Using "Bcc" When Sending eMails - Watch Out!
I talked to a client earlier this week about using "Bcc" - "Blind Carbon Copy" when sending emails, and I thought this would be a good subject for a blog post. "Bcc" allows you to copy someone on an email without letting any of the other recipients know. It's a handy tool in some cases, but it's also worth knowing a bit more so you don't make mistakes.
In order to make the Bcc field available in Microsoft Outlook 2010, in a new mail message select the "Options" tab and then select the Bcc under "Show Fields". This will make a Bcc field available to you.
There are cases where you may want to "secretly" inform someone without everyone else knowing, but use caution when using Bcc. Here's an example: If you send messages to a group of people you may put one address in the To: field which would be the "main" recipient, and it may be appropriate to notify several others in using the Cc field. If anyone is in the Bcc field, none of the other recipients will know. If a "To" or "Cc" recipient selects "reply all", the Bcc recipients will not be exposed. However, if a Bcc recipient hits reply all, that user will expose themself (but not the other Bcc recipients), and this could be a problem in some cases - "Hey, why did that person get involved in this matter?". This is why we urge you to use caution when using Bcc. A safer approach may be to simply forward your sent message to the intended "Bcc" recipient, so if they reply, it only goes to you.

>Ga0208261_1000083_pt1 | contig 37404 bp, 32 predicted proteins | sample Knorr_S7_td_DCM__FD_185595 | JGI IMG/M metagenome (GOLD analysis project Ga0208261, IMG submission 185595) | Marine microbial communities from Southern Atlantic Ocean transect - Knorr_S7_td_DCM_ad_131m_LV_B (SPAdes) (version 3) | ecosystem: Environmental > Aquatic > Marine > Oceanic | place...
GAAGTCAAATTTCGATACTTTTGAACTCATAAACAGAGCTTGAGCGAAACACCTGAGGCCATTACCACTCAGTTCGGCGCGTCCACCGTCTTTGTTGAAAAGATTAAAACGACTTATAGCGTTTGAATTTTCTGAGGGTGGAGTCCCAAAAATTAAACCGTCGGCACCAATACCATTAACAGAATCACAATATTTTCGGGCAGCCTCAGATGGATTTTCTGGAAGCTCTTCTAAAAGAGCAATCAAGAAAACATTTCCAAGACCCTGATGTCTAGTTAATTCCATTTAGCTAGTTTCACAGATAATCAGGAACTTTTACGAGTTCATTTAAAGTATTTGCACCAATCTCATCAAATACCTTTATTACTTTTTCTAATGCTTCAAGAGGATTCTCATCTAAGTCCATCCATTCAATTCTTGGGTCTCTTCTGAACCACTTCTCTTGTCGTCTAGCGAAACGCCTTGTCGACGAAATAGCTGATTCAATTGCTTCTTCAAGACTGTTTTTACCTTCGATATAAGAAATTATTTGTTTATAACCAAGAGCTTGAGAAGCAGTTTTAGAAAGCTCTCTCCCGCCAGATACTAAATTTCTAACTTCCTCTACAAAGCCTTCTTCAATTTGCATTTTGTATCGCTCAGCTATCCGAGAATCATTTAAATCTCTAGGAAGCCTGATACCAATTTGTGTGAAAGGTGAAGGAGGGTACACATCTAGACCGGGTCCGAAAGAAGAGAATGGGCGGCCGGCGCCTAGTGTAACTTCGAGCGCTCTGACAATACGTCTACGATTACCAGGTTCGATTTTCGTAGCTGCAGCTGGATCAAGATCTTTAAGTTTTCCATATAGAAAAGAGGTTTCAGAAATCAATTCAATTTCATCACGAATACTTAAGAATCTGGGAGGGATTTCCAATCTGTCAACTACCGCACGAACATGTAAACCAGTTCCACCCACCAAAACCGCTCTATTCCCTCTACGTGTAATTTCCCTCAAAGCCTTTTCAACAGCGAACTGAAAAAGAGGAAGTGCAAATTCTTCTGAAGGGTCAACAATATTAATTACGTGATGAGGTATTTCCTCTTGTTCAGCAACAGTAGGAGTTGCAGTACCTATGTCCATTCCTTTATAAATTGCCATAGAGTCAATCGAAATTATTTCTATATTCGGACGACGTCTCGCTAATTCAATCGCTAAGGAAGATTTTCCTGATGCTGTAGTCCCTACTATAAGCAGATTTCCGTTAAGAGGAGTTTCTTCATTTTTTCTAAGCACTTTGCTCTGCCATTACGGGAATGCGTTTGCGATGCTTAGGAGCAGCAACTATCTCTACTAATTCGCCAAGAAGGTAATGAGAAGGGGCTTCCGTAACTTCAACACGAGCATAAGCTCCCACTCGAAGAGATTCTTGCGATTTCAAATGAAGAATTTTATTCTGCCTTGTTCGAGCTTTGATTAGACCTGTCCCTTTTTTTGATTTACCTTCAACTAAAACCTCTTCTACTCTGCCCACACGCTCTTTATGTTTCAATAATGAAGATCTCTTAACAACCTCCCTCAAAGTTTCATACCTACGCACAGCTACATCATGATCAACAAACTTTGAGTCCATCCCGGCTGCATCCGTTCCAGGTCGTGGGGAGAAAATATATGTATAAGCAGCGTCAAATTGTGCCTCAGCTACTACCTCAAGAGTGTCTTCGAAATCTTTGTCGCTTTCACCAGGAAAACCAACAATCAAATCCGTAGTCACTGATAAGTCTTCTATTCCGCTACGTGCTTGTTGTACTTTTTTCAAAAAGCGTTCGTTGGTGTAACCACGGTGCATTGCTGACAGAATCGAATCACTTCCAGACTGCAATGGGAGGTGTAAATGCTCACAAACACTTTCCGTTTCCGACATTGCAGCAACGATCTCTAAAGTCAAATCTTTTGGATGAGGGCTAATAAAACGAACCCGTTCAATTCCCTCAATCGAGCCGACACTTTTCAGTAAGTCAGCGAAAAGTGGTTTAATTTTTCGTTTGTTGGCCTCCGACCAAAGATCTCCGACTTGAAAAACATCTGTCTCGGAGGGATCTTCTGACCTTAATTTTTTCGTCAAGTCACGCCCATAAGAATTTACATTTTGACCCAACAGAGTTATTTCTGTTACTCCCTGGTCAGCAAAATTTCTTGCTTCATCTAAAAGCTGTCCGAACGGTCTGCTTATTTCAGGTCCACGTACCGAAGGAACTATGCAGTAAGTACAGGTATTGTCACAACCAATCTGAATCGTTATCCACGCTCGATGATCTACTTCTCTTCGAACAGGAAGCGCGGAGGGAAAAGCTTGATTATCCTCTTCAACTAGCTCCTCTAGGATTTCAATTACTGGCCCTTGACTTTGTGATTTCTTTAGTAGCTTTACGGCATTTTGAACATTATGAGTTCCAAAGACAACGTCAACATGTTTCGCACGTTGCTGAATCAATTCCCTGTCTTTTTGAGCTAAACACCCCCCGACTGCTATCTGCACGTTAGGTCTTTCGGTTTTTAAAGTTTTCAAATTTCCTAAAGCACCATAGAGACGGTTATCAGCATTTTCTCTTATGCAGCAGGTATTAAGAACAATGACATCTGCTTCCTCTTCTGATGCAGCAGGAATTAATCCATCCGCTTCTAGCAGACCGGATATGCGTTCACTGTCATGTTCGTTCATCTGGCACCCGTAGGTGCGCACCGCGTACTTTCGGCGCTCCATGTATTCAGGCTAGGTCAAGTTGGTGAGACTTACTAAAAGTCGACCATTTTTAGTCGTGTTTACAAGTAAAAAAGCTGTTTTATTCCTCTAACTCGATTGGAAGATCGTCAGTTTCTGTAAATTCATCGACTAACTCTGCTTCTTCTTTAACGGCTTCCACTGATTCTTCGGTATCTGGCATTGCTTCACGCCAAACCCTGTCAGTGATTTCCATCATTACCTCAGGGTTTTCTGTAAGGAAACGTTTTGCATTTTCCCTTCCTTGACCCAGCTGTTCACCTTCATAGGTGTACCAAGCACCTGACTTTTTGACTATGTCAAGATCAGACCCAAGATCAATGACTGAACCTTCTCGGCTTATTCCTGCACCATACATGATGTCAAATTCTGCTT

The time you definitely should use Bcc is when you send a message to a group of people and it wouldn't be appropriate to divulge all their email addresses, as many people would take this as an invasion of their privacy. For example, if you send an email to a group of clients, put your own address in the "To" field, and put all the other addresses in the "Bcc" field.
In Outlook, when you look at your "sent" messages in the preview panel, you won't see the Bcc field which may make you wonder if you sent it or not to the intended recipient. If you open the message, though, you will see the Bcc field. If you're using Ekaru webmail, if you open the "sent" message and select "More" then "View full header", you'll see the Bcc information in the pop-up.
Some people refer to the Bcc field as "Blind Co-Conspirator", so think through how you want to use this feature.